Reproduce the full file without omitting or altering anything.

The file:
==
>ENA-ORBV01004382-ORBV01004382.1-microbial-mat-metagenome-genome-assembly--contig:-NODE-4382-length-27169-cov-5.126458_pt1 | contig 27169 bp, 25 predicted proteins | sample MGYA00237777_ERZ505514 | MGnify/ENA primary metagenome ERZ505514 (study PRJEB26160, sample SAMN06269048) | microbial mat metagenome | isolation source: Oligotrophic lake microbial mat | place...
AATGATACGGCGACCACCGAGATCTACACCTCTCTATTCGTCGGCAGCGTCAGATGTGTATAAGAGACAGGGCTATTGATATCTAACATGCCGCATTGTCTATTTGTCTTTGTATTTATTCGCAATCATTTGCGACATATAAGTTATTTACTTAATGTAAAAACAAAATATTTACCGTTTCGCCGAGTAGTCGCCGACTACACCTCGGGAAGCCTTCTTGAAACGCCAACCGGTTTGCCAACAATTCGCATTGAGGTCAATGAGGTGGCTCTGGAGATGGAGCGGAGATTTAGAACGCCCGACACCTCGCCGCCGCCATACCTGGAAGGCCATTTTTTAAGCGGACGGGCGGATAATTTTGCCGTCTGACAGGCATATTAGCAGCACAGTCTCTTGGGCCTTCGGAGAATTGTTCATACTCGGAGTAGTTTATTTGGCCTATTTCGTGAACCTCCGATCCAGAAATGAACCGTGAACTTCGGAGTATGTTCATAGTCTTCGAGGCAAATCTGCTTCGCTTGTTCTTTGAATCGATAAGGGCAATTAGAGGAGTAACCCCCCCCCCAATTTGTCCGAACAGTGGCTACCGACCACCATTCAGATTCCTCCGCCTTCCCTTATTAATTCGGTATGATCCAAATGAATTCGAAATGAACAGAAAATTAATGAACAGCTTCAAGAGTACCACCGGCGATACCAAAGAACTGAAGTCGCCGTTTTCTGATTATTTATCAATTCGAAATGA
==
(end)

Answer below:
>ENA-ORBV01004382-ORBV01004382.1-microbial-mat-metagenome-genome-assembly--contig:-NODE-4382-length-27169-cov-5.126458_pt1 | contig 27169 bp, 25 predicted proteins | sample MGYA00237777_ERZ505514 | MGnify/ENA primary metagenome ERZ505514 (study PRJEB26160, sample SAMN06269048) | microbial mat metagenome | isolation source: Oligotrophic lake microbial mat | place...
AATGATACGGCGACCACCGAGATCTACACCTCTCTATTCGTCGGCAGCGTCAGATGTGTATAAGAGACAGGGCTATTGATATCTAACATGCCGCATTGTCTATTTGTCTTTGTATTTATTCGCAATCATTTGCGACATATAAGTTATTTACTTAATGTAAAAACAAAATATTTACCGTTTCGCCGAGTAGTCGCCGACTACACCTCGGGAAGCCTTCTTGAAACGCCAACCGGTTTGCCAACAATTCGCATTGAGGTCAATGAGGTGGCTCTGGAGATGGAGCGGAGATTTAGAACGCCCGACACCTCGCCGCCGCCATACCTGGAAGGCCATTTTTTAAGCGGACGGGCGGATAATTTTGCCGTCTGACAGGCATATTAGCAGCACAGTCTCTTGGGCCTTCGGAGAATTGTTCATACTCGGAGTAGTTTATTTGGCCTATTTCGTGAACCTCCGATCCAGAAATGAACCGTGAACTTCGGAGTATGTTCATAGTCTTCGAGGCAAATCTGCTTCGCTTGTTCTTTGAATCGATAAGGGCAATTAGAGGAGTAACCCCCCCCCCAATTTGTCCGAACAGTGGCTACCGACCACCATTCAGATTCCTCCGCCTTCCCTTATTAATTCGGTATGATCCAAATGAATTCGAAATGAACAGAAAATTAATGAACAGCTTCAAGAGTACCACCGGCGATACCAAAGAACTGAAGTCGCCGTTTTCTGATTATTTATCAATTCGAAATGA